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The Zenith Defy collection promises a new future for mechanical watchmaking

Zenith Defy collection

Breaking new ground

As a collection of ultra-resistant sports watches, Defy by Zenith has always been defined by robustness and technical supremacy. This was one of the first watches in the world to be powered by the legendary Zenith El Primero in 1969. This movement continues to be a leader in its field, but Zenith, too, has not stopped innovating.

Defy El Primero 21 demonstrates how this movement has been adapted for the 21st century with a twin escapement configuration, one for the hours-minutes and another for the ultra-high frequency chronograph. In addition to this unique construction, the hairsprings in both escapements are made from a revolutionary material, a carbon-matrix carbon nanotube composite. Cased in titanium or ceramised aluminium with open-worked or standard dials, Zenith has clearly put a lot of thought into design as well.

Moving on from Defy El Primero 21, Zenith went deeper still into the core of the movement to reinvent the wheel – so to speak. The oscillator is the beating heart of a movement and it comprises a hairspring, balance wheel and escapement. These centuries-old inventions continue to be used, but they have their drawbacks. Key issues like energy efficiency, shock resistance and chronometry could always be improved, and so Zenith proposed a revolutionary solution with a watch called Defy Lab.

Proffering a new monobloc oscillator made of monocrystalline silicon, this watch has none of the traditional problems suffered by conventional mechanical movements. This component does not need to be assembled, adjusted nor lubricated.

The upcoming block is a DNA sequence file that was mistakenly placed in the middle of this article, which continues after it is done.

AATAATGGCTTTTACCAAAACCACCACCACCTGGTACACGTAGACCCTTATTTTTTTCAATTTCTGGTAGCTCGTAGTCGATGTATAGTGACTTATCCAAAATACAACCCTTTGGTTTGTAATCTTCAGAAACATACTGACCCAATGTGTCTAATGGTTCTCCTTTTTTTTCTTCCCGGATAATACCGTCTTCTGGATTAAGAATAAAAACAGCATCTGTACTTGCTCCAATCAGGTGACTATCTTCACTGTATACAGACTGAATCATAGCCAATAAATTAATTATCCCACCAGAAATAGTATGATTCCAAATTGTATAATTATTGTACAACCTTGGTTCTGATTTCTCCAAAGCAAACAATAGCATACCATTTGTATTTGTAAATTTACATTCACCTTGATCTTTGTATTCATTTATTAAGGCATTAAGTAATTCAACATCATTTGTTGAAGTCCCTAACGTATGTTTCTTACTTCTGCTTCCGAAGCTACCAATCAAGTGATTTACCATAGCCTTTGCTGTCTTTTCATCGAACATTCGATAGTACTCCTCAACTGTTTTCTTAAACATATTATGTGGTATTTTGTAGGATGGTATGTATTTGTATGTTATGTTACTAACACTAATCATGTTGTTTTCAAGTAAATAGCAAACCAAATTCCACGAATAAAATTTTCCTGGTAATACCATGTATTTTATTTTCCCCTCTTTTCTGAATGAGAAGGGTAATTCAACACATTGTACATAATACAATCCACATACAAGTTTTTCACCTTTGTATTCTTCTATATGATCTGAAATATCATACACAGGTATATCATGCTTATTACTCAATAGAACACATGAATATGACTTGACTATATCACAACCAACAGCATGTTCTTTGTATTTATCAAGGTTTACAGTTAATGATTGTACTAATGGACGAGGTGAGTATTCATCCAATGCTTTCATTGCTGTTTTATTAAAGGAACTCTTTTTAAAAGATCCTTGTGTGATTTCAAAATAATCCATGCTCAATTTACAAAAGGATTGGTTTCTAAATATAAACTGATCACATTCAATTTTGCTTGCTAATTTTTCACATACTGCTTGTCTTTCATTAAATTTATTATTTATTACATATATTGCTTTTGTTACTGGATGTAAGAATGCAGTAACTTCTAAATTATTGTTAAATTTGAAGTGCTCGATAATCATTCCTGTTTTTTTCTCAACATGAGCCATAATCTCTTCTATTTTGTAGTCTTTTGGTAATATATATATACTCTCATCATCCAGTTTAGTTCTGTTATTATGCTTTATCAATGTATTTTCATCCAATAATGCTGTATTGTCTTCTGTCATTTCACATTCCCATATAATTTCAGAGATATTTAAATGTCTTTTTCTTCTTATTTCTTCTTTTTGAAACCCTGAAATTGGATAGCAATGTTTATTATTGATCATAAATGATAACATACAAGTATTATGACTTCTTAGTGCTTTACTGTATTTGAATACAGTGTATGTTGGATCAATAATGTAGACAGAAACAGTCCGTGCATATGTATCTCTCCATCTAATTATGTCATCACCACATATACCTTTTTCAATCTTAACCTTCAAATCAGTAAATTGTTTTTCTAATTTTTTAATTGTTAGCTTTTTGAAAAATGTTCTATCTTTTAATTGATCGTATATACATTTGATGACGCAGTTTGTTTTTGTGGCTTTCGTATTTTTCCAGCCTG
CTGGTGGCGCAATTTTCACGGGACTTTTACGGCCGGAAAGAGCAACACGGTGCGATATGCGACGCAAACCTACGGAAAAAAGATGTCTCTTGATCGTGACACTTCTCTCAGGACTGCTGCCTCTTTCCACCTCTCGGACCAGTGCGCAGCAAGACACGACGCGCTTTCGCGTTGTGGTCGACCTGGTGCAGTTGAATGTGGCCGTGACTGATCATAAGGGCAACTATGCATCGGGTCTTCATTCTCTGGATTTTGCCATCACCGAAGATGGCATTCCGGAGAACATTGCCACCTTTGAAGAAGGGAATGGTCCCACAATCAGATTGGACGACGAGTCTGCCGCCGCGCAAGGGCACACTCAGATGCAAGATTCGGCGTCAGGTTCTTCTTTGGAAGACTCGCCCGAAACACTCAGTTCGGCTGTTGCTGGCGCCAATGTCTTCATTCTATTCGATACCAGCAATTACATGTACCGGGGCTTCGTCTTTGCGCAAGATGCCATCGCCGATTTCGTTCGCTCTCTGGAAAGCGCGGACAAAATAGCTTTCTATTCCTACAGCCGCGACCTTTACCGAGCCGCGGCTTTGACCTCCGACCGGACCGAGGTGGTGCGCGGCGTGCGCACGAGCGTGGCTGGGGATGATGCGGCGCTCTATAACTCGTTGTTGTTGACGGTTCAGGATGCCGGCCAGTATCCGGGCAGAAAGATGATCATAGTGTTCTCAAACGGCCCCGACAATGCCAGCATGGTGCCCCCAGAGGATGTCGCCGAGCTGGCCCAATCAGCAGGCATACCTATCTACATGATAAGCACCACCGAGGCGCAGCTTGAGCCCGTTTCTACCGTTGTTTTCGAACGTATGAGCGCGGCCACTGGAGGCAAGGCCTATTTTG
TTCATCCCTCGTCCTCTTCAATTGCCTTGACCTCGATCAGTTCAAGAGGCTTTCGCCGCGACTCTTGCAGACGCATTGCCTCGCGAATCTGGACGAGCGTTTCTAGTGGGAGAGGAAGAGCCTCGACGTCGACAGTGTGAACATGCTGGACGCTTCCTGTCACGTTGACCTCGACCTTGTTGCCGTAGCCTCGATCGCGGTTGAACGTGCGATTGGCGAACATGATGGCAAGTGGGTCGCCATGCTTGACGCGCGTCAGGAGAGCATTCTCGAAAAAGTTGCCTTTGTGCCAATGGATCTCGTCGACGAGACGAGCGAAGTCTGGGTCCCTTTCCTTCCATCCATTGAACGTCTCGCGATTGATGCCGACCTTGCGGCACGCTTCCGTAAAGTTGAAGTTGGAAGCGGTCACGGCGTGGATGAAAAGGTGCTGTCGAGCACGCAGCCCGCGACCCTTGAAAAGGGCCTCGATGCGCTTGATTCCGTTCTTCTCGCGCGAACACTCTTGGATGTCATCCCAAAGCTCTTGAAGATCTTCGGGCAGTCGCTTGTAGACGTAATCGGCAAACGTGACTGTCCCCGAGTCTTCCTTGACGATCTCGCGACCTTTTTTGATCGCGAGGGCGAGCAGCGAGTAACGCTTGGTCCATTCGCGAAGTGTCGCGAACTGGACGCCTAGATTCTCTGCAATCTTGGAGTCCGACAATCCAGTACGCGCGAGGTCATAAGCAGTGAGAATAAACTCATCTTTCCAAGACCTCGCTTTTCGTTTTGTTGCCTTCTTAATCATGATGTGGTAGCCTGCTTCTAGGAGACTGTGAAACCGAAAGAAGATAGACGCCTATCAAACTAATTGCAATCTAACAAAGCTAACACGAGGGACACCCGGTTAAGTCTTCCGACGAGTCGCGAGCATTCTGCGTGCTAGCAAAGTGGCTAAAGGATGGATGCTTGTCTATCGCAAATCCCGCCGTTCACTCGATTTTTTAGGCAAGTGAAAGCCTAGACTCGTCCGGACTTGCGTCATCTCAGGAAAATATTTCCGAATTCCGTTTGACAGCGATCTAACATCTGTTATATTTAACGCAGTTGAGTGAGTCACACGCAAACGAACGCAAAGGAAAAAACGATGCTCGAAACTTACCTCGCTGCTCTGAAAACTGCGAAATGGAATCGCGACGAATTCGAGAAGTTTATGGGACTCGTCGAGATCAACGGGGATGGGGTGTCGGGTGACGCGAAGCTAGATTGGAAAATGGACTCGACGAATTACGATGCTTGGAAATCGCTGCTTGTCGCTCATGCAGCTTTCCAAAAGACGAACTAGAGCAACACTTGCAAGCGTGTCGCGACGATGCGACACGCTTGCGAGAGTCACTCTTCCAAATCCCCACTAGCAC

Visible through the open-worked dial, the Zenith oscillator is ultrathin at just 0.5mm, compared to ordinary ones that can go up to five millimetres, but its most impressive feature is the extremely high 15Hz frequency, which offers a rate variation of just 0.3 seconds per day. It maintains this level of precision throughout its 60-hour power reserve, losing just five per cent towards the end, and it is impervious to temperature fluctuations, gravity and magnetic fields.

Cased in a patented material called Aeronith, which is porous aluminium filled with polymer, only 10 Defy Labs have been made since Zenith debuted the concept. The manufacture, however, plans to produce it in large volumes. Jean-Claude Biver, who is the president of LVMH’s watch division, says, “Our aim is to produce a million a year. We want the whole of the Swiss watch industry to be able to reap the benefits of this new oscillator.”

Zenith